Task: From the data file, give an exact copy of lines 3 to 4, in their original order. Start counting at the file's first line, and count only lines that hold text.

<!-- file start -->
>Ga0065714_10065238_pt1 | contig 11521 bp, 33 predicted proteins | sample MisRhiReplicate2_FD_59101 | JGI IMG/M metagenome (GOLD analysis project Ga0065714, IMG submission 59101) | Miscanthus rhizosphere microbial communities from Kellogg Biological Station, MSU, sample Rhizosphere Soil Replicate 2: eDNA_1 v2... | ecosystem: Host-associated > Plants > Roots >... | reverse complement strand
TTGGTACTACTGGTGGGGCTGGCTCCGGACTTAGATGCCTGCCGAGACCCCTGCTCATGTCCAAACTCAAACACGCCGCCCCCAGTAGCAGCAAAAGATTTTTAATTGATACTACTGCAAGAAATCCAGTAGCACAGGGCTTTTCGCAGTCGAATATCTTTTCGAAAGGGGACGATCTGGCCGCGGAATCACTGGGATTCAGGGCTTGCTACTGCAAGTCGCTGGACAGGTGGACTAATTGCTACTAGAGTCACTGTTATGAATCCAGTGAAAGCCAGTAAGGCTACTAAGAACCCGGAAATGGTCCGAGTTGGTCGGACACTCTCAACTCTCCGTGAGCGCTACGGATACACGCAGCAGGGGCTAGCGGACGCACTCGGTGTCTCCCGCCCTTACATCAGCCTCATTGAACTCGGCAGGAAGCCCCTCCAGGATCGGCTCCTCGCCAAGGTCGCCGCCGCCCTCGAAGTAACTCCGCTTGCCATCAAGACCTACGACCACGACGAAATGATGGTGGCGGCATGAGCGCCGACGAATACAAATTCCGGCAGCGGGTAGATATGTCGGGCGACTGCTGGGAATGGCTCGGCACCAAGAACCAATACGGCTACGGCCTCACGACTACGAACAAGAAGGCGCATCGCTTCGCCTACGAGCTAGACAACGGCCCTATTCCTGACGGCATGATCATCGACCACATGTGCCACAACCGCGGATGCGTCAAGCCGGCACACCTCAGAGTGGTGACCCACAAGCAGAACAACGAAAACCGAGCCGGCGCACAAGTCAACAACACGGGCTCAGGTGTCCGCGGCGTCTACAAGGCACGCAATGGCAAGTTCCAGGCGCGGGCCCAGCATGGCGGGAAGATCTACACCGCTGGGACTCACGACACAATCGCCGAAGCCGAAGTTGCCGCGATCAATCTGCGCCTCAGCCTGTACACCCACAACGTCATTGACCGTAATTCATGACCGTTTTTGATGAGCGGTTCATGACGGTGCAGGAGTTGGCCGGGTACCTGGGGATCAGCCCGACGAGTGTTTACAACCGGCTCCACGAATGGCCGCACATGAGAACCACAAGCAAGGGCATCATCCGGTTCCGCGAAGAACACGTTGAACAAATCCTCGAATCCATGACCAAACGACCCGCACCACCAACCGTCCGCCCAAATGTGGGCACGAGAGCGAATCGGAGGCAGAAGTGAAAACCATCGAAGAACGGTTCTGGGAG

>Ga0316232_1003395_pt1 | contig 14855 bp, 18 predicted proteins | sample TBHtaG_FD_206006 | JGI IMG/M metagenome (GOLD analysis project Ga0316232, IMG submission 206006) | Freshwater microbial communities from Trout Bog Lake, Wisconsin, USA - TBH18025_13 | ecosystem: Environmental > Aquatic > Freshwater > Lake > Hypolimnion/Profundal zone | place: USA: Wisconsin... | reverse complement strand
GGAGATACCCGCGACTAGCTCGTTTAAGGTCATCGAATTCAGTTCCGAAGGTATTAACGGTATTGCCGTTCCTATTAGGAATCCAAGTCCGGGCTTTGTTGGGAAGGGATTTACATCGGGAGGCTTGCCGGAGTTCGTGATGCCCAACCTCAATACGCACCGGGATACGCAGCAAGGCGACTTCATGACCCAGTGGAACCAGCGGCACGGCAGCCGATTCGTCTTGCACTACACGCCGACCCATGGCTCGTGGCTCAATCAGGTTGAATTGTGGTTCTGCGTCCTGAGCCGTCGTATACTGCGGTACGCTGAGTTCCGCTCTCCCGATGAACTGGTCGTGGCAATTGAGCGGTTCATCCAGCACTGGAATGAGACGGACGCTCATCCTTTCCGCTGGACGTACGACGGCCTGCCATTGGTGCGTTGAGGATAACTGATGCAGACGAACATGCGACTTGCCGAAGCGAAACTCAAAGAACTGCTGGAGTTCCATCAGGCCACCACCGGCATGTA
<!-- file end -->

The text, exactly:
>Ga0316232_1003395_pt1 | contig 14855 bp, 18 predicted proteins | sample TBHtaG_FD_206006 | JGI IMG/M metagenome (GOLD analysis project Ga0316232, IMG submission 206006) | Freshwater microbial communities from Trout Bog Lake, Wisconsin, USA - TBH18025_13 | ecosystem: Environmental > Aquatic > Freshwater > Lake > Hypolimnion/Profundal zone | place: USA: Wisconsin... | reverse complement strand
GGAGATACCCGCGACTAGCTCGTTTAAGGTCATCGAATTCAGTTCCGAAGGTATTAACGGTATTGCCGTTCCTATTAGGAATCCAAGTCCGGGCTTTGTTGGGAAGGGATTTACATCGGGAGGCTTGCCGGAGTTCGTGATGCCCAACCTCAATACGCACCGGGATACGCAGCAAGGCGACTTCATGACCCAGTGGAACCAGCGGCACGGCAGCCGATTCGTCTTGCACTACACGCCGACCCATGGCTCGTGGCTCAATCAGGTTGAATTGTGGTTCTGCGTCCTGAGCCGTCGTATACTGCGGTACGCTGAGTTCCGCTCTCCCGATGAACTGGTCGTGGCAATTGAGCGGTTCATCCAGCACTGGAATGAGACGGACGCTCATCCTTTCCGCTGGACGTACGACGGCCTGCCATTGGTGCGTTGAGGATAACTGATGCAGACGAACATGCGACTTGCCGAAGCGAAACTCAAAGAACTGCTGGAGTTCCATCAGGCCACCACCGGCATGTA